Boehner’s successor may find it just as hard to communicate

By Tom Baxter

To appreciate why House Speaker John Boehner sang “Zippity Doo Dah” as he headed for the podium to announce his resignation last week, consider the race that is shaping up to replace him.

Generally, you don’t have a wide open race with an odds-on favorite, but that was the paradoxical way this race shaped up after Boehner’s surprise announcement Friday. Majority Leader Kevin McCarthy of California was the first and often the only name mentioned over the weekend, but in a contest for the favor of so contentious a caucus as the House Republican majority, this conveyed no certainty.

By Monday, Rep. Dan Webster of Florida, a Georgia Tech grad who represents Winter Garden, had thrown his hat in the ring. There could of course be more entrants as the week goes on. The true test of McCarthy’s strength in this speaker’s race might be the number of those confident enough in the outcome of this race to be plotting to do him in down the line.

If McCarthy does prevail, a Southern Baptist from Bakersfield will be replacing a Roman Catholic from the stretch between Cincinnati and Dayton at the helm of Congress. It’s appropriate to put this in a religious context because while he had nothing to do with Boehner’s decision to call it quits, Pope Francis’ visit and his address to Congress apparently did have something to do with the timing of his announcement.

The papal visit may still have been at the back of his mind Sunday when Boehner reflected on the failed 2013 attempt to force the collapse of Obamacare through a government shutdown, and the possibility of another Congressional showdown with the Obama administration.

“The Bible says beware of false prophets. And there are people out there spreading noise about how much can get done,” Boehner said on “Face the Nation.”

His accomplishments as speaker were “all done over the last four and a half years with a Democrat president and all voted against by my most conservative members because it wasn’t good enough,” Boehner said.

His departure leaves his conservative critics very much in the position of the dog that caught the car. Much of the unhappiness with Boehner has been blamed on his inability to communicate with his members, and perhaps McCarthy, who is known for his communication skills, will prove abler at keeping his caucus on course.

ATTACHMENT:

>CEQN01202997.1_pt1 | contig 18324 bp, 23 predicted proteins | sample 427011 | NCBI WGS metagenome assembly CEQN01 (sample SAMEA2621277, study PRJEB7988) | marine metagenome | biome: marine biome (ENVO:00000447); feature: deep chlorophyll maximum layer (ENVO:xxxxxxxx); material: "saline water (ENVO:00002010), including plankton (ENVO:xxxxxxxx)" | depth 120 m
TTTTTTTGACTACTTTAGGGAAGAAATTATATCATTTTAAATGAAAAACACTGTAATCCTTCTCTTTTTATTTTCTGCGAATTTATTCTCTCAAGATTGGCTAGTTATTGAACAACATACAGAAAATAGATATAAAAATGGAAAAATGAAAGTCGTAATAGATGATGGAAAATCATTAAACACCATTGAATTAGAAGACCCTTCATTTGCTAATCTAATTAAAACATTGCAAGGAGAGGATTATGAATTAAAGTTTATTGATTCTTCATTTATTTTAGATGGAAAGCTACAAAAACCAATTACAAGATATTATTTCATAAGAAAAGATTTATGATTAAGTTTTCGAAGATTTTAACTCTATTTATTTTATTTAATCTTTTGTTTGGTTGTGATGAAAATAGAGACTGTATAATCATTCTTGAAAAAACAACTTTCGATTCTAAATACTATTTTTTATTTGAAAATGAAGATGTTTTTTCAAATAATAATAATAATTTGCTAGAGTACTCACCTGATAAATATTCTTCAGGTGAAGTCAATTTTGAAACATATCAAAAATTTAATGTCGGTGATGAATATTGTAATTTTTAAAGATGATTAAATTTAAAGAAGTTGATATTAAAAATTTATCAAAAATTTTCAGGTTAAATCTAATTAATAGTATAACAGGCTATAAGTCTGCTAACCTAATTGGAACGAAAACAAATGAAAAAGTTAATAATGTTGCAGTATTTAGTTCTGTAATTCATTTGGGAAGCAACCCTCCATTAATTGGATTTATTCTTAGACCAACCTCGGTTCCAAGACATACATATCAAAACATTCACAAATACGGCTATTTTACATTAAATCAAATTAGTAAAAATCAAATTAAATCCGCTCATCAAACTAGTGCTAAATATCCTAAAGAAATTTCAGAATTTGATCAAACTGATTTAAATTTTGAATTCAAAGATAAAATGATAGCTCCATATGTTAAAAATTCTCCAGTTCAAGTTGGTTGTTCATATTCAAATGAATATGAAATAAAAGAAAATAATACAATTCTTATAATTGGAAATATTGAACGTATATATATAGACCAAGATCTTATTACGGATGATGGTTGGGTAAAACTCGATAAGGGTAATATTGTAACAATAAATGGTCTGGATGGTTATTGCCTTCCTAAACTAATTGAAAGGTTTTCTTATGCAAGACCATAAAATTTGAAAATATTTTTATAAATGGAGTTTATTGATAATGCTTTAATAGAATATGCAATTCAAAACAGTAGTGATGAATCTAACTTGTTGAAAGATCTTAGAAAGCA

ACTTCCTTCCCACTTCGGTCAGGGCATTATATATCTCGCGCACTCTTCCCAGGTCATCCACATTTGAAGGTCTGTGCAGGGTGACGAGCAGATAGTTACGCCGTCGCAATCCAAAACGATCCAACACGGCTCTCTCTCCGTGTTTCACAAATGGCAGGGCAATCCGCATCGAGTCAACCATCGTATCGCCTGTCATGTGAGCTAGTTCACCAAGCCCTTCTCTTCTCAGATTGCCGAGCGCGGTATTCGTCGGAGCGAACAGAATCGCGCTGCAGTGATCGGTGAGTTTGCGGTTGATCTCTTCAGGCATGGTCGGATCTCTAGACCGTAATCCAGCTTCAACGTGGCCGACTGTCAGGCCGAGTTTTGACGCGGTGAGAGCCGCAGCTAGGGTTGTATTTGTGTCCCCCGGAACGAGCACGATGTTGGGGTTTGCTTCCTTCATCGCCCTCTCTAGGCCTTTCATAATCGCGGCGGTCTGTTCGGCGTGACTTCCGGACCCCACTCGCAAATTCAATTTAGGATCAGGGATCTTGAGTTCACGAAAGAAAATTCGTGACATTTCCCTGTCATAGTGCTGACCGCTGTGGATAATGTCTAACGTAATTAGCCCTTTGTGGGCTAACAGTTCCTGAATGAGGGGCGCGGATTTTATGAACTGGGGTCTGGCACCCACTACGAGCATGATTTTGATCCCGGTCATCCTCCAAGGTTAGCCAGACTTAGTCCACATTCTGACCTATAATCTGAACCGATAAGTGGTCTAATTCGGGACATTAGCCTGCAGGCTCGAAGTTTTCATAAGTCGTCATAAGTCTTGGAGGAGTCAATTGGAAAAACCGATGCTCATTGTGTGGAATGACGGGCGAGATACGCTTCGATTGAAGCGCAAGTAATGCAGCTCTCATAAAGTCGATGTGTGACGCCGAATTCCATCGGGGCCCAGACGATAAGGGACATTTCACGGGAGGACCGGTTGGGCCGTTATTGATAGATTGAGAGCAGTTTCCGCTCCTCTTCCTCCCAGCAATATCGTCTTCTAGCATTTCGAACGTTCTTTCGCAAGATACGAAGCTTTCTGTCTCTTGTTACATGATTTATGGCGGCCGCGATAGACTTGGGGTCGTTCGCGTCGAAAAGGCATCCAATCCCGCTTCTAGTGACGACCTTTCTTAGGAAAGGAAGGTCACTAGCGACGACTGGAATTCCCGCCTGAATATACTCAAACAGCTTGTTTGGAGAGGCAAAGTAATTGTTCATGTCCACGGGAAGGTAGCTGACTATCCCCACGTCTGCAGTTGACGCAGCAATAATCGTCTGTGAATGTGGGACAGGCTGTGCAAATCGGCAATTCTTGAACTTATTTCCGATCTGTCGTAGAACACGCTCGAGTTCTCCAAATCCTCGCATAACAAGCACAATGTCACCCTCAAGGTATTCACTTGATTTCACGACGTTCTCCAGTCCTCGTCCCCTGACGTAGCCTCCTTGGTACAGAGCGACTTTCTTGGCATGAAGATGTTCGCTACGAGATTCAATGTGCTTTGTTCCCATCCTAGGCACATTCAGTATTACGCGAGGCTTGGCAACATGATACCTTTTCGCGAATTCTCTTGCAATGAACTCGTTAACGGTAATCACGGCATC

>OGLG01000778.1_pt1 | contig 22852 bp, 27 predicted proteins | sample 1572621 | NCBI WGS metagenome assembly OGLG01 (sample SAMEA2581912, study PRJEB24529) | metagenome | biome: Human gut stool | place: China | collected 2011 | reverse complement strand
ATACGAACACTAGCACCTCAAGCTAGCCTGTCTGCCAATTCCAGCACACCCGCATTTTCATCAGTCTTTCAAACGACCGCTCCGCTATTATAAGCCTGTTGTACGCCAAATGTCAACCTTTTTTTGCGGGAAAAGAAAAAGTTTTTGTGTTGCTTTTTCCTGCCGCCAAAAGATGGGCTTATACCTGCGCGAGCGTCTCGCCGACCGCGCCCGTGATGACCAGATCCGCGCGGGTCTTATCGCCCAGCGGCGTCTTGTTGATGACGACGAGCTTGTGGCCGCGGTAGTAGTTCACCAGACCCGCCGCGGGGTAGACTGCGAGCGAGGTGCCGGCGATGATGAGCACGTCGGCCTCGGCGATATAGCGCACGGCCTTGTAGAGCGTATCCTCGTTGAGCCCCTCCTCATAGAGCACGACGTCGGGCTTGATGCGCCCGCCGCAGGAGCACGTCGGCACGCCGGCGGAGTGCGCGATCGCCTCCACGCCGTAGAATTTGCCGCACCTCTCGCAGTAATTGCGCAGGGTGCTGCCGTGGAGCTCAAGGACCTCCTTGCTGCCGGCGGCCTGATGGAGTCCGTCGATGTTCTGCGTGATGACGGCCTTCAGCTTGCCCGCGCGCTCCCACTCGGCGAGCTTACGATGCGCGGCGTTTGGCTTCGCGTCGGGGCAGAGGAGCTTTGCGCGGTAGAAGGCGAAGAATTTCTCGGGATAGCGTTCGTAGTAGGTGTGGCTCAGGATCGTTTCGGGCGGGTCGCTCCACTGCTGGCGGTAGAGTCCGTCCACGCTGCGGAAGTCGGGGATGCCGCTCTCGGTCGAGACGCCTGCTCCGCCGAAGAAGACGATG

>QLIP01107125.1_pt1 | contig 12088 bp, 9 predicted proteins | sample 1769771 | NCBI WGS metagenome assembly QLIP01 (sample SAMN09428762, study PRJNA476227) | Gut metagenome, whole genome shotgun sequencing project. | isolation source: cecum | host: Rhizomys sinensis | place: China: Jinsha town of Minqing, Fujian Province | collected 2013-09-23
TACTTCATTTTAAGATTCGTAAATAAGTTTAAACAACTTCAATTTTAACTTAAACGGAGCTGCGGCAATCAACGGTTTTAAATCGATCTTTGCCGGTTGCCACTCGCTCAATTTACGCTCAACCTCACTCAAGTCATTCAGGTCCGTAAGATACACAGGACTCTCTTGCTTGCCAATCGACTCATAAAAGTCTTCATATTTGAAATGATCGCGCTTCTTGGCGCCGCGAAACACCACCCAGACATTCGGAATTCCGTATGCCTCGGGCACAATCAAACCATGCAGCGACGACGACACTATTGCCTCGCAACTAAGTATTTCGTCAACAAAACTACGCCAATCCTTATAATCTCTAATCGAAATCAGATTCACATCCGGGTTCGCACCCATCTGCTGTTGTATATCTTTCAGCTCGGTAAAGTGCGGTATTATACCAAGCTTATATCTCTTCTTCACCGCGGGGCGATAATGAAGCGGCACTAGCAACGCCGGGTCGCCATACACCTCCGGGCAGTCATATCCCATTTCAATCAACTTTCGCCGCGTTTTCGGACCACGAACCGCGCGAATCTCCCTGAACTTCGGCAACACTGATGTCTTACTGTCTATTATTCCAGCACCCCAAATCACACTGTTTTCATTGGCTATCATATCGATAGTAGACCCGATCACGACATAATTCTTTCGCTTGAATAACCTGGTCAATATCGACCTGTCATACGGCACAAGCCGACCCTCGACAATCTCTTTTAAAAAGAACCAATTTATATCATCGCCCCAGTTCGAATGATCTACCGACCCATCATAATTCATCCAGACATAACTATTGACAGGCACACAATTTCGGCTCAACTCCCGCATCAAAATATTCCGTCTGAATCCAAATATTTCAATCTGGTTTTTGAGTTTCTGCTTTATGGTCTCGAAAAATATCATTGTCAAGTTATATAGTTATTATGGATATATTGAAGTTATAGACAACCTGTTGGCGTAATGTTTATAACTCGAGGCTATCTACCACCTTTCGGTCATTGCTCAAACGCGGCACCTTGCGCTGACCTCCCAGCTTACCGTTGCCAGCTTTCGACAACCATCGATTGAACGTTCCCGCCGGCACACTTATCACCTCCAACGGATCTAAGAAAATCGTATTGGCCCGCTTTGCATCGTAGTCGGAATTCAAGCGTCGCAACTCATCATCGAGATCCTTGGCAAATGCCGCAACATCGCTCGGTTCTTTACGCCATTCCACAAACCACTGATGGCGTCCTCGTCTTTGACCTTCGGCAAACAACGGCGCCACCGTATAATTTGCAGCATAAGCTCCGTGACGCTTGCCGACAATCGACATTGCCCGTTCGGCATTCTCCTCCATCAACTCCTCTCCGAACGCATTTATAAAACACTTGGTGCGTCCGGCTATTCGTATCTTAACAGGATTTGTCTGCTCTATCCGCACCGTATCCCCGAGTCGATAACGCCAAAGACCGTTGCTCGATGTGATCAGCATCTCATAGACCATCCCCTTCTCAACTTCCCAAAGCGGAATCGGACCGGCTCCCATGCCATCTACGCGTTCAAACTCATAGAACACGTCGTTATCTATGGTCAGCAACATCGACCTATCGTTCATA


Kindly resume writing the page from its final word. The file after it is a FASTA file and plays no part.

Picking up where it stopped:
But the problem for anyone in the speaker’s job is that it’s very hard to hone one’s communication skills on members who cut out in the afternoons to go to fundraisers and hurry home Thursday night to tend to matters in their districts, while they field a barrage of messages from the organizations and interest groups which give them money. It’s hard to get a word in edgewise.

The collective culture of the U.S. House, with young members sleeping on futons in their office and racing between airports every week, has bred a kind of collective attention deficit disorder. What plays at home doesn’t always make it easier to build a consensus in Washington, and home has become only a mouse click away.

This has made the routine aspects of governing, such as cobbling together the Farm Bill or the Transportation Bill, or meeting the debt ceiling deadline, progressively harder to accomplish.

Whoever is elected to succeed Boehner will be expected to make some early show of defiance toward the Democratic White House, but since that will not mean impeaching Barack Obama or overturning Obamacare, it won’t be enough to appease those have made Boehner’s life miserable.

If the Republican House majority becomes too confrontational — and remember that Boehner has already had Benjamin Netanyahu address Congress in defiance of the President — it could be a big issue for the Democrats in next year’s presidential campaign. But if the new leadership plays too nicely it risks the aggravation of a perpetually aggravated base.

The big difference between this and earlier Republican majorities in Congress is that successes in governor’s races and state legislative races have given the GOP such an edge in drawing Congressional lines that it seems likely Republicans will be deciding who’s speaker for quite a while. Whether they can keep one for long is another question.

Tom Baxter has written about politics and the South for more than four decades. He was national editor and chief political correspondent at the Atlanta Journal-Constitution, and later edited The Southern Political Report, an online publication, for four years. Tom was the consultant for the 2008 election night coverage sponsored jointly by Current TV, Digg and Twitter, and a 2011 fellow at the Robert J. Dole Institute of Politics at the University of Kansas. He has written about the impact of Georgia’s and Alabama's immigration laws in reports for the Center for American Progress. Tom and his wife, Lili, have three adult children and seven grandchildren.

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